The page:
The National Child Development Study, also known as the British 1958 birth cohort, initially consisted of all births (17 416) occurring in 1 week of March 1958 in England, Wales and Scotland. The cohort was followed up on eight occasions, including a survey at 42 years, when sample size was 11 419.5 Immigrants with the same birth week were recruited to the study during childhood, but not at subsequent adult surveys. The sample is representative, in most other respects, of the general UK population of this age, although there is a trend towards under-representation of males and those less educationally advantaged over time.6 7

Ethical approval

Ethics committee approval for the age 43- and 42-year surveys of the 1946 and 1958 cohorts, respectively, was obtained from the North Thames Multi-Centre Research Ethics Committee.

Measures

Social class of origin

Social position at birth was classified by the Registrar General scale, ranging from class I (professional) to class V (unskilled manual). For the 1946 cohort this was classified when the cohort member was aged 4 years, based on the father’s occupation. For the 1958 cohort this was classified at birth of the survey member, based on the father’s occupation if the family was intact, or on the mother’s occupation if single, separated, divorced or widowed. If this was missing, the maternal grandfather’s class was used.

Childhood cognitive measures

1946 cohort

At 8 years, cohort members took tests of verbal and non-verbal ability devised by the National Foundation for Educational Research,8 and administered by teachers or other trained personnel. These tests were (1) Reading comprehension (selecting appropriate words to complete 35 sentences), (2) Word Reading (pronouncing 50 words), (3) Vocabulary (based on the same words) and (4) Picture Intelligence, consisting of a 60-item non-verbal reasoning test. The four tests are indicators of a factor representing cognitive ability at 8 years of age. The factor scores were recoded into quintiles for the analysis.

1958 cohort

At 7 years, cohort members took tests of arithmetic, reading, and perceptual and motor skills in a school setting. Arithmetic comprised 10 problems with graded levels of difficulty. Reading skill was measured by the Southgate test,9 requiring an appropriate word to be selected corresponding to a picture. Perceptual and motor ability was assessed by the Goodenough draw a man test.10 For poor readers teachers read out items of the arithmetic test. A factor for cognitive ability at 7 years was measured by these three tests, and recoded into quintiles.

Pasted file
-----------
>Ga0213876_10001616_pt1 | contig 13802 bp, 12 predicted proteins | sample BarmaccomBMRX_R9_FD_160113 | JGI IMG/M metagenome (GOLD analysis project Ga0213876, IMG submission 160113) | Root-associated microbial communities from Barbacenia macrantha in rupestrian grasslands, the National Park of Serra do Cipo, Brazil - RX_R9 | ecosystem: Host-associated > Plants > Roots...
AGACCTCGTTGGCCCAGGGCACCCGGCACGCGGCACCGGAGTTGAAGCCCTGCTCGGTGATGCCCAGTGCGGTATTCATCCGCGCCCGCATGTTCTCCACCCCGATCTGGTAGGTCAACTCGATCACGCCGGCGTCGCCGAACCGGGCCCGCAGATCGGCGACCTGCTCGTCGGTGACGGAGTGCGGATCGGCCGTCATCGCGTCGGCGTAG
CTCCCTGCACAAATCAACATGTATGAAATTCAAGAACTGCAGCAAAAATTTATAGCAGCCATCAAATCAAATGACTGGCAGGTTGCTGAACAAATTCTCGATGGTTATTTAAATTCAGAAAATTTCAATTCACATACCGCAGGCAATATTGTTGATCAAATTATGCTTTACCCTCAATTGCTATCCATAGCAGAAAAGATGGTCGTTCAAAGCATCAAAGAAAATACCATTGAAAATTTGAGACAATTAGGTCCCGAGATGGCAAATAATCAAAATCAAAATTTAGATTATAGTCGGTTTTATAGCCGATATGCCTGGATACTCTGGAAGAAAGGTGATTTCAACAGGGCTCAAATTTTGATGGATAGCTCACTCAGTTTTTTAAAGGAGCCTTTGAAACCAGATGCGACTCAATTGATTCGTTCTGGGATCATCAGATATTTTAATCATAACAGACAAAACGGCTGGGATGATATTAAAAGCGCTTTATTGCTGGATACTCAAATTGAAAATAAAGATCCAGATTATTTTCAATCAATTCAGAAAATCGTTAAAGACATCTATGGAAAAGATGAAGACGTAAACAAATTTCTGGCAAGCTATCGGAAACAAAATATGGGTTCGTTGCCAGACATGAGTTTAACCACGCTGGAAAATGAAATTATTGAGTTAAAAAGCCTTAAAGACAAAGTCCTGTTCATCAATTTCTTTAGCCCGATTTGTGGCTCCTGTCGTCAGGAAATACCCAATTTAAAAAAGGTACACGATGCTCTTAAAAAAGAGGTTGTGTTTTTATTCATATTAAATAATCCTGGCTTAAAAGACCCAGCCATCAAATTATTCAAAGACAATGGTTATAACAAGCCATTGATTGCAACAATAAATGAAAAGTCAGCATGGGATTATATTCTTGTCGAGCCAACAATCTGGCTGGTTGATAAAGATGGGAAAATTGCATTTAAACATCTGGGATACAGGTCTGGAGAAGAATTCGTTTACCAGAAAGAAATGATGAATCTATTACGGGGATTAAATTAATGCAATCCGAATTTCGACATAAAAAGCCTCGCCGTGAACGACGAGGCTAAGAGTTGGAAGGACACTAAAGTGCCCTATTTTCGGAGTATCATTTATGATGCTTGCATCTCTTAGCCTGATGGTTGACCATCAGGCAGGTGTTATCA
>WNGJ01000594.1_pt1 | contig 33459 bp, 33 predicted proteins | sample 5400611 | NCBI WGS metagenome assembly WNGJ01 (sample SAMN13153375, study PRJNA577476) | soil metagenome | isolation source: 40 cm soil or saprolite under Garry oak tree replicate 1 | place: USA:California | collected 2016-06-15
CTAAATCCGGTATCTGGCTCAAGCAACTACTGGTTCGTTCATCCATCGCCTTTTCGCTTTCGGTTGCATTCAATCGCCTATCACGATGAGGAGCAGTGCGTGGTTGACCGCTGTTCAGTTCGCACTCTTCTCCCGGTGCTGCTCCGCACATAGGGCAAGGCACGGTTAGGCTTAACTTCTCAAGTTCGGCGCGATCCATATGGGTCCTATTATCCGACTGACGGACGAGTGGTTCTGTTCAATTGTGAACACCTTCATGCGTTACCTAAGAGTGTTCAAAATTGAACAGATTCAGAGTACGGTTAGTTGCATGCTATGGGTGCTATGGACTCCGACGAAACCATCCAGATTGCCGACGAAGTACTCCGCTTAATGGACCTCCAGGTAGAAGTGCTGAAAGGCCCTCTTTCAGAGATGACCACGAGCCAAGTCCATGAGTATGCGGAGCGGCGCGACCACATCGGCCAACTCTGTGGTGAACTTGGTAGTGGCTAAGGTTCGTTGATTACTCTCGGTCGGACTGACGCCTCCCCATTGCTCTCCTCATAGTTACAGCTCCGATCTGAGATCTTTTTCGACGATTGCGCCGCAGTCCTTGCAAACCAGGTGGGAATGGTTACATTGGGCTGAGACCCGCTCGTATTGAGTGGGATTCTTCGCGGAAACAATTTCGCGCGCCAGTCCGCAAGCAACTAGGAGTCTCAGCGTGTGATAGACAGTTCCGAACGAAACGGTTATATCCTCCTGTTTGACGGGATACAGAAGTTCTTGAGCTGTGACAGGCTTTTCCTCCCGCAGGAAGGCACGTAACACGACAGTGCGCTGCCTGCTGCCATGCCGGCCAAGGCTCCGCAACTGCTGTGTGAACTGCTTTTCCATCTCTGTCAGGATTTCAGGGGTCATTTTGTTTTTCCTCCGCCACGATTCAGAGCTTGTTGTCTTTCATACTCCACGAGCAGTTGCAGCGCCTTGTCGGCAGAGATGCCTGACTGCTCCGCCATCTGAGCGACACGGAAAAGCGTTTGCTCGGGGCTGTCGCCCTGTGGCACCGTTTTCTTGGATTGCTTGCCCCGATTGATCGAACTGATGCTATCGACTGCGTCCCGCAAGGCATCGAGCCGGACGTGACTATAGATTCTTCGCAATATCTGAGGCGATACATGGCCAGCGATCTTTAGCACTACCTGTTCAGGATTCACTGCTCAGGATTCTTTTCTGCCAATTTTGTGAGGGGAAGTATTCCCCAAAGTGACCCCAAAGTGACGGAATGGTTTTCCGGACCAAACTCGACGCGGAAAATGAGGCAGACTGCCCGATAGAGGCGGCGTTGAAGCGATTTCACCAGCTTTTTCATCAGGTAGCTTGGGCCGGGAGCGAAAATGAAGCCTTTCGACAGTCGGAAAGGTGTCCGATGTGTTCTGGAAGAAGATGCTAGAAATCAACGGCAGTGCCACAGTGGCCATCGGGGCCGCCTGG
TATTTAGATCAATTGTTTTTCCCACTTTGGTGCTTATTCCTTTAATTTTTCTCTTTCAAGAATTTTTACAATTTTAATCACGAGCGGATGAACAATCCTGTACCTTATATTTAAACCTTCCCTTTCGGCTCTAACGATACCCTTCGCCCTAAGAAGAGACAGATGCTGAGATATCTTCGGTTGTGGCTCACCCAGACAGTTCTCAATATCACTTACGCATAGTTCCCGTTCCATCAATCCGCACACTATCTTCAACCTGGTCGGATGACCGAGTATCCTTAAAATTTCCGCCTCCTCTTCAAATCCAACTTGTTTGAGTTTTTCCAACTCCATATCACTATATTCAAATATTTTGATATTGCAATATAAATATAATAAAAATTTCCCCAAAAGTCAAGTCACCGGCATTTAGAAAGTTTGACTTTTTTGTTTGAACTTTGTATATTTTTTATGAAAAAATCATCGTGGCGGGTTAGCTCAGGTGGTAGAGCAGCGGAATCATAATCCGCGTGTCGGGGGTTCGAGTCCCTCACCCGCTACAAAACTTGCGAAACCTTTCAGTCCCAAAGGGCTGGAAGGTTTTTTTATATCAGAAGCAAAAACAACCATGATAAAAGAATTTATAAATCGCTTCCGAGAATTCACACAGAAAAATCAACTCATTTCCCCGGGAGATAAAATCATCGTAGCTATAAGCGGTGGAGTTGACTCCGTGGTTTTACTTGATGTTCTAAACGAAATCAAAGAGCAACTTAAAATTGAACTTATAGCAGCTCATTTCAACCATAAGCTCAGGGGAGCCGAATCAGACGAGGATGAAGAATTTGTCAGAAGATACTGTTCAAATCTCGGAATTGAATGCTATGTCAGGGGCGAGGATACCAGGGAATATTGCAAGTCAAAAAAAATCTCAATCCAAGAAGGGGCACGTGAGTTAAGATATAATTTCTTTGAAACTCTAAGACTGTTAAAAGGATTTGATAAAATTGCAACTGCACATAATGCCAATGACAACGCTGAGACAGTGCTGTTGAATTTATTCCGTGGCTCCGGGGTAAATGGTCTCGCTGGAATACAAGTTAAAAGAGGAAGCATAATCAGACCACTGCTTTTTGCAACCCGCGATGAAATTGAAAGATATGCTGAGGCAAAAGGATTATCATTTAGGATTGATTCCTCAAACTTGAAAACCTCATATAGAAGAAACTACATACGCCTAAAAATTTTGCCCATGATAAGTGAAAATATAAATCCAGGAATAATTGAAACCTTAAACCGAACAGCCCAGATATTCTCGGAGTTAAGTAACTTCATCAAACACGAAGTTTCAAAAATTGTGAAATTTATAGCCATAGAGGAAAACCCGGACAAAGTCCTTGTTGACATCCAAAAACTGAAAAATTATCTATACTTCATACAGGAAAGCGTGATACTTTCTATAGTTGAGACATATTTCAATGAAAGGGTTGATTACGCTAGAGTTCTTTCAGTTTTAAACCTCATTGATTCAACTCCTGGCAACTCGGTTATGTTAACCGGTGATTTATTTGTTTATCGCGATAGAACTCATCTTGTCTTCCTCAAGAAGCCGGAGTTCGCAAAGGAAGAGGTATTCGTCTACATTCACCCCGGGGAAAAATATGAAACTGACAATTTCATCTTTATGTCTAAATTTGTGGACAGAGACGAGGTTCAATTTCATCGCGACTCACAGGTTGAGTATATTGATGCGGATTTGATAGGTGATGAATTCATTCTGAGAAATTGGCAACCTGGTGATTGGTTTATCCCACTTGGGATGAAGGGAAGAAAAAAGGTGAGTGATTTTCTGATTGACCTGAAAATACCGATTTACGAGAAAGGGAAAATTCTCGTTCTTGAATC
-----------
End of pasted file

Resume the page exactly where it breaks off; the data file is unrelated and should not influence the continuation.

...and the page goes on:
Educational attainment

The highest educational qualification obtained by age 26 years in the 1946 cohort, and by age 23 years in the 1958 cohort, was classified into five levels: none, vocational only, ordinary (GCSE/‘O’ level or equivalent), advanced (‘A’ level or equivalent), and higher (degree/degree equivalent, higher degree).

Adult social position

Adult social position was based on occupation at 36 years in the 1946 cohort and on current or last occupation at 33 years in the 1958 cohort, in both cases similarly classified according to the Registrar General scale.

Outcome measures: literacy and numeracy problems

1946 cohort

The outcome measure in the 1946 cohort consisted of literacy and numeracy problems at age 43 years, assessed by three questions, i.e. whether the survey member had any difficulties in day-to-day life with (1) reading, (2) writing or spelling, (3) sums and calculations. Responses to items 1 and 2 questions were coded as “no difficulties”; “yes, has difficulty”; “cannot read/write at all”. Responses to item 3 were coded as yes or no. An overall outcome measure was dichotomised to no difficulty versus difficulty with at least one of reading, writing, spelling or sums and calculations.

1958 cohort

The outcome measure in the 1958 cohort consisted of literacy and numeracy problems at age 42 years, assessed by three questions, i.e. whether the survey member was able to (1) read and understand a magazine or newspaper text, (2) write a thank-you letter and (3) calculate change from a £10 note. Responses to these questions were coded as “yes, easily”; “yes, with difficulty”; “no”, and an overall dichotomous outcome was created with 0 representing no difficulty with any of reading, writing or calculating change and 1 representing some difficulty with one or more of the three items.

Statistical methods

Imputation of missing data

Missing values were filled in by multiple imputations using the multiple imputation by chained equations (ICE) programs implemented in Stata by Royston.11 Five replicates of the data were created, giving 95% efficiency.11 The Stata program MICOMBINE was used to calculate the average regression estimates over the set of replicates, adjusting the standard errors according to Rubin’s rule.12 Full details are given in Royston.11

Analysis

Our hypothetical model is illustrated in fig 1.

Figure 1 Hypothetical path diagram for the model of pathways from social class of origin to adult literacy and numeracy problems.